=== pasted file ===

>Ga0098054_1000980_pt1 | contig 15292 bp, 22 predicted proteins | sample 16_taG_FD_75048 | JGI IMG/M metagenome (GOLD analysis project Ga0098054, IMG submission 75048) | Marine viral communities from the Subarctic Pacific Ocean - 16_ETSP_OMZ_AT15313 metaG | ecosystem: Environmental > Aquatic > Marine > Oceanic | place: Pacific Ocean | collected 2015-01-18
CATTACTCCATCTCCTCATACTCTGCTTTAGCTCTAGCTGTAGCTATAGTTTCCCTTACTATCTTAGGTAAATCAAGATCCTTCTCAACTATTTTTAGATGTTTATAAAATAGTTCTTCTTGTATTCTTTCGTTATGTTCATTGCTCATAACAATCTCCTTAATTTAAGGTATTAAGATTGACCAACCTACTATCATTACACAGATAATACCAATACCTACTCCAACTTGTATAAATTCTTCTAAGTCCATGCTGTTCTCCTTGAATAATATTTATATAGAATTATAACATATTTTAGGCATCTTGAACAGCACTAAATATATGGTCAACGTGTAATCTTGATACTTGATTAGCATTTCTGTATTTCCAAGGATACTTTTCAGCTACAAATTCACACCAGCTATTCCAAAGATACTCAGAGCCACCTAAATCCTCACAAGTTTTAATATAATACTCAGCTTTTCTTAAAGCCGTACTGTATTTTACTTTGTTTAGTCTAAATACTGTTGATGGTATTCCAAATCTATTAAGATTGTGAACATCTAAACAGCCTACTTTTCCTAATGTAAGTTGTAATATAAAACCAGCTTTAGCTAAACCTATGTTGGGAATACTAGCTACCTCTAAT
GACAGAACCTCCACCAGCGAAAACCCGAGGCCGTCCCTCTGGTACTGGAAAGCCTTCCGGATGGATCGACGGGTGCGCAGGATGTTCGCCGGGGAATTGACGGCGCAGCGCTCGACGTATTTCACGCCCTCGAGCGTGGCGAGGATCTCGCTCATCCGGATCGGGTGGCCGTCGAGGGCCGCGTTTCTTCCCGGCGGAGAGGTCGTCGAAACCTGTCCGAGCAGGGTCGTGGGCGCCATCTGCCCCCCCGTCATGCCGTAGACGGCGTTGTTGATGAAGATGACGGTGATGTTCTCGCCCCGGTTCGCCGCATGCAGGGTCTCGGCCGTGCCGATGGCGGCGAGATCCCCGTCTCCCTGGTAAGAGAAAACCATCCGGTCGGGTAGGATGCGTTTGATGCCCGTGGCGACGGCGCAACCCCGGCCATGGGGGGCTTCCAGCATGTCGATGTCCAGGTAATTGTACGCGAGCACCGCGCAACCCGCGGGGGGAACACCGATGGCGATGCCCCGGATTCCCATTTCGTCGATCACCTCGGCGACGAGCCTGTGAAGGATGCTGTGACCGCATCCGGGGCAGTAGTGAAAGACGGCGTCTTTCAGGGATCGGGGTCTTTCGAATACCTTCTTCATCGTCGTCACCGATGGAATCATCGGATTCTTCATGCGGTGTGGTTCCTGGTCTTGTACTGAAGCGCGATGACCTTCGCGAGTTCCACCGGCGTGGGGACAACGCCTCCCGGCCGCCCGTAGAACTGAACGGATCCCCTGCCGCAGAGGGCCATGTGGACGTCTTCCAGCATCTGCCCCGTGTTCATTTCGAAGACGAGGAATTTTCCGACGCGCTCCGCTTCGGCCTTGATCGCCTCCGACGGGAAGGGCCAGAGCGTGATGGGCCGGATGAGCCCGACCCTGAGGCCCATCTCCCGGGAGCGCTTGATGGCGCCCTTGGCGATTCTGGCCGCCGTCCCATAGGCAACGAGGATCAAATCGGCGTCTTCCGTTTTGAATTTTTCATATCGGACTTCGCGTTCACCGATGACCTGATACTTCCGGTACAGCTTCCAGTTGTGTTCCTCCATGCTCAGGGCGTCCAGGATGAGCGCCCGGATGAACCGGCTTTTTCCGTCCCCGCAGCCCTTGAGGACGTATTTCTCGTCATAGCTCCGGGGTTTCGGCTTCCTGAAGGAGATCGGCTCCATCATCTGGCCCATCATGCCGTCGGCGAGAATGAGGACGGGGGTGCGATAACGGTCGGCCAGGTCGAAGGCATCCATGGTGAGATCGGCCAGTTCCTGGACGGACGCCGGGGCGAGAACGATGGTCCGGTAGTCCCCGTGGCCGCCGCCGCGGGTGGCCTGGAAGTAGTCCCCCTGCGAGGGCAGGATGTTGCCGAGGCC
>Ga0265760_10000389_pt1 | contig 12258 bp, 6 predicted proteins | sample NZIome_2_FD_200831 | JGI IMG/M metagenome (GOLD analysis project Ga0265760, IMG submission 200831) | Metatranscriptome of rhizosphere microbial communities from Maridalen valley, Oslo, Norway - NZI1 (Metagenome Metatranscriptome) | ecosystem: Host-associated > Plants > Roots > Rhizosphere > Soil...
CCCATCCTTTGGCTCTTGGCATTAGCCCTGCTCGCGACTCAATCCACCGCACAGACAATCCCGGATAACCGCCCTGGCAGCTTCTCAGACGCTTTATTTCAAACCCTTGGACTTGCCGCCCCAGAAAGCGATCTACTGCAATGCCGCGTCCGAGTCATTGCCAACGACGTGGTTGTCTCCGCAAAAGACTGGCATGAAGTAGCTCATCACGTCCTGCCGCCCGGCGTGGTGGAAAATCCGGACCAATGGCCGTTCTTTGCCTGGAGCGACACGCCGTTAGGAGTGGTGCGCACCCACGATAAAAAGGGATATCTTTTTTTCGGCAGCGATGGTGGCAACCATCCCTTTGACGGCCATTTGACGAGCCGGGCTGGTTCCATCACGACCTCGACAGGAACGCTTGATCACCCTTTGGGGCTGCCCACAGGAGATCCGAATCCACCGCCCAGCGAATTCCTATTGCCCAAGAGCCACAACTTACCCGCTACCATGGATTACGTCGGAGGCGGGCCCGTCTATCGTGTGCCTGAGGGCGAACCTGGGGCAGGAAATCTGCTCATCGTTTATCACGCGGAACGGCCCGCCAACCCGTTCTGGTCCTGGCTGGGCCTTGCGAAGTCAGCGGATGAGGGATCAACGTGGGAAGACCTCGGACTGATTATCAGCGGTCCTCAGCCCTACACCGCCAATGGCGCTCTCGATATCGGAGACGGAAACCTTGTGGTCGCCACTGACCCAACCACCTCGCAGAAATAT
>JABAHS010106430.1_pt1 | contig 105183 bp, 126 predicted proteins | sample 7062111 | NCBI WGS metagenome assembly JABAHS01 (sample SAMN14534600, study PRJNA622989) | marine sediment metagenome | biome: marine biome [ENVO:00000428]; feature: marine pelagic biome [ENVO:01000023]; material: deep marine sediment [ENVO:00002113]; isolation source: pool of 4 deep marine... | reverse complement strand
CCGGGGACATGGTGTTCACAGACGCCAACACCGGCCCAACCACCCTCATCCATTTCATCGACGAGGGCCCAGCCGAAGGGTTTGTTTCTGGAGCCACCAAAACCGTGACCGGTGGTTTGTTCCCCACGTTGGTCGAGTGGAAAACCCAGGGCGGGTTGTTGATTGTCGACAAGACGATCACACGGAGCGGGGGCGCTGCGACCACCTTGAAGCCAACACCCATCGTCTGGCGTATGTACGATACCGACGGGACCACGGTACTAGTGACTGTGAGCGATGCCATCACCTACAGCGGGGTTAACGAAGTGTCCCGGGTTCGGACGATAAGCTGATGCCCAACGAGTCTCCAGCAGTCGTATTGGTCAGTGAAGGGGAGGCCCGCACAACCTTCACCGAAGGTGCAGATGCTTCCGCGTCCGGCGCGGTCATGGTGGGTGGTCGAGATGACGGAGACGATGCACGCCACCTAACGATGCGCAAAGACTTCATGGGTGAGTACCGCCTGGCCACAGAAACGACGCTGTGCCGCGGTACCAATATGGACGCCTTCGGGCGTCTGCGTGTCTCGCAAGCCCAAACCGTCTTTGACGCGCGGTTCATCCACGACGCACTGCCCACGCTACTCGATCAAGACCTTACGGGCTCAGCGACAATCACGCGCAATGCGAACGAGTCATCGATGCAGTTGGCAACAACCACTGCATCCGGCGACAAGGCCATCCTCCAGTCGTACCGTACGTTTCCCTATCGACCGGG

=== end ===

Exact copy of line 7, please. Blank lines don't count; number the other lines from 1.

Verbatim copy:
CCGGGGACATGGTGTTCACAGACGCCAACACCGGCCCAACCACCCTCATCCATTTCATCGACGAGGGCCCAGCCGAAGGGTTTGTTTCTGGAGCCACCAAAACCGTGACCGGTGGTTTGTTCCCCACGTTGGTCGAGTGGAAAACCCAGGGCGGGTTGTTGATTGTCGACAAGACGATCACACGGAGCGGGGGCGCTGCGACCACCTTGAAGCCAACACCCATCGTCTGGCGTATGTACGATACCGACGGGACCACGGTACTAGTGACTGTGAGCGATGCCATCACCTACAGCGGGGTTAACGAAGTGTCCCGGGTTCGGACGATAAGCTGATGCCCAACGAGTCTCCAGCAGTCGTATTGGTCAGTGAAGGGGAGGCCCGCACAACCTTCACCGAAGGTGCAGATGCTTCCGCGTCCGGCGCGGTCATGGTGGGTGGTCGAGATGACGGAGACGATGCACGCCACCTAACGATGCGCAAAGACTTCATGGGTGAGTACCGCCTGGCCACAGAAACGACGCTGTGCCGCGGTACCAATATGGACGCCTTCGGGCGTCTGCGTGTCTCGCAAGCCCAAACCGTCTTTGACGCGCGGTTCATCCACGACGCACTGCCCACGCTACTCGATCAAGACCTTACGGGCTCAGCGACAATCACGCGCAATGCGAACGAGTCATCGATGCAGTTGGCAACAACCACTGCATCCGGCGACAAGGCCATCCTCCAGTCGTACCGTACGTTTCCCTATCGACCGGG